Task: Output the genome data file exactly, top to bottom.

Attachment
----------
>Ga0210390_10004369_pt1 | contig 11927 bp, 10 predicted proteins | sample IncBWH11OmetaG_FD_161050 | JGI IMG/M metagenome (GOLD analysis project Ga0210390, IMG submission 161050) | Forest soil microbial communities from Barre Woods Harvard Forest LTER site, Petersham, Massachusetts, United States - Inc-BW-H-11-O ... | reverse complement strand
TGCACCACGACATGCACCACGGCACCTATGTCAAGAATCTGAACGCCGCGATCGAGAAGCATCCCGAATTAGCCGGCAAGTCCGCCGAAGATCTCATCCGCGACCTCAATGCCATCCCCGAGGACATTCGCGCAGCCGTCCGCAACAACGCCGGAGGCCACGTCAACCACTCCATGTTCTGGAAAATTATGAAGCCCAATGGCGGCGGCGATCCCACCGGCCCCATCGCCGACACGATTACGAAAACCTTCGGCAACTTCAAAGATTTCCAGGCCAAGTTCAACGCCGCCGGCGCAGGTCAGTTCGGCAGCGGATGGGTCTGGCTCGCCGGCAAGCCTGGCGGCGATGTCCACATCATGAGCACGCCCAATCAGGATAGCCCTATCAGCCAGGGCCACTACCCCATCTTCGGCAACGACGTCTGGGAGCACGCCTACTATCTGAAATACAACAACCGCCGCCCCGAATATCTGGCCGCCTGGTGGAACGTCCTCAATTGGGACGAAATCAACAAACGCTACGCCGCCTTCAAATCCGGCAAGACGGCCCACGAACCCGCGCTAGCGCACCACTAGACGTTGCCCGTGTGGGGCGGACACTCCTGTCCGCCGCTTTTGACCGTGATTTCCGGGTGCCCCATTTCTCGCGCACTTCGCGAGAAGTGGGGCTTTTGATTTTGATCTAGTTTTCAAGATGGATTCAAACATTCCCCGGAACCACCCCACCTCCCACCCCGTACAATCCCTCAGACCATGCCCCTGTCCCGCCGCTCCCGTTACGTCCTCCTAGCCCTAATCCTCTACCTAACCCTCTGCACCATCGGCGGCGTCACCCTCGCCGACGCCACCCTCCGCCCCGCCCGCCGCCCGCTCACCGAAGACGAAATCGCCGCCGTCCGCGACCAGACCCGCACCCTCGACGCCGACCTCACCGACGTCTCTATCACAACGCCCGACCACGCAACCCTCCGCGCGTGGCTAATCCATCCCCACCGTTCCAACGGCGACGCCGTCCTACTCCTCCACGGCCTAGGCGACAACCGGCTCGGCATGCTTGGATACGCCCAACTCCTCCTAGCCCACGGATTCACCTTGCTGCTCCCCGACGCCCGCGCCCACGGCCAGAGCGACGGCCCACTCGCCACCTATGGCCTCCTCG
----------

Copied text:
>Ga0210390_10004369_pt1 | contig 11927 bp, 10 predicted proteins | sample IncBWH11OmetaG_FD_161050 | JGI IMG/M metagenome (GOLD analysis project Ga0210390, IMG submission 161050) | Forest soil microbial communities from Barre Woods Harvard Forest LTER site, Petersham, Massachusetts, United States - Inc-BW-H-11-O ... | reverse complement strand
TGCACCACGACATGCACCACGGCACCTATGTCAAGAATCTGAACGCCGCGATCGAGAAGCATCCCGAATTAGCCGGCAAGTCCGCCGAAGATCTCATCCGCGACCTCAATGCCATCCCCGAGGACATTCGCGCAGCCGTCCGCAACAACGCCGGAGGCCACGTCAACCACTCCATGTTCTGGAAAATTATGAAGCCCAATGGCGGCGGCGATCCCACCGGCCCCATCGCCGACACGATTACGAAAACCTTCGGCAACTTCAAAGATTTCCAGGCCAAGTTCAACGCCGCCGGCGCAGGTCAGTTCGGCAGCGGATGGGTCTGGCTCGCCGGCAAGCCTGGCGGCGATGTCCACATCATGAGCACGCCCAATCAGGATAGCCCTATCAGCCAGGGCCACTACCCCATCTTCGGCAACGACGTCTGGGAGCACGCCTACTATCTGAAATACAACAACCGCCGCCCCGAATATCTGGCCGCCTGGTGGAACGTCCTCAATTGGGACGAAATCAACAAACGCTACGCCGCCTTCAAATCCGGCAAGACGGCCCACGAACCCGCGCTAGCGCACCACTAGACGTTGCCCGTGTGGGGCGGACACTCCTGTCCGCCGCTTTTGACCGTGATTTCCGGGTGCCCCATTTCTCGCGCACTTCGCGAGAAGTGGGGCTTTTGATTTTGATCTAGTTTTCAAGATGGATTCAAACATTCCCCGGAACCACCCCACCTCCCACCCCGTACAATCCCTCAGACCATGCCCCTGTCCCGCCGCTCCCGTTACGTCCTCCTAGCCCTAATCCTCTACCTAACCCTCTGCACCATCGGCGGCGTCACCCTCGCCGACGCCACCCTCCGCCCCGCCCGCCGCCCGCTCACCGAAGACGAAATCGCCGCCGTCCGCGACCAGACCCGCACCCTCGACGCCGACCTCACCGACGTCTCTATCACAACGCCCGACCACGCAACCCTCCGCGCGTGGCTAATCCATCCCCACCGTTCCAACGGCGACGCCGTCCTACTCCTCCACGGCCTAGGCGACAACCGGCTCGGCATGCTTGGATACGCCCAACTCCTCCTAGCCCACGGATTCACCTTGCTGCTCCCCGACGCCCGCGCCCACGGCCAGAGCGACGGCCCACTCGCCACCTATGGCCTCCTCG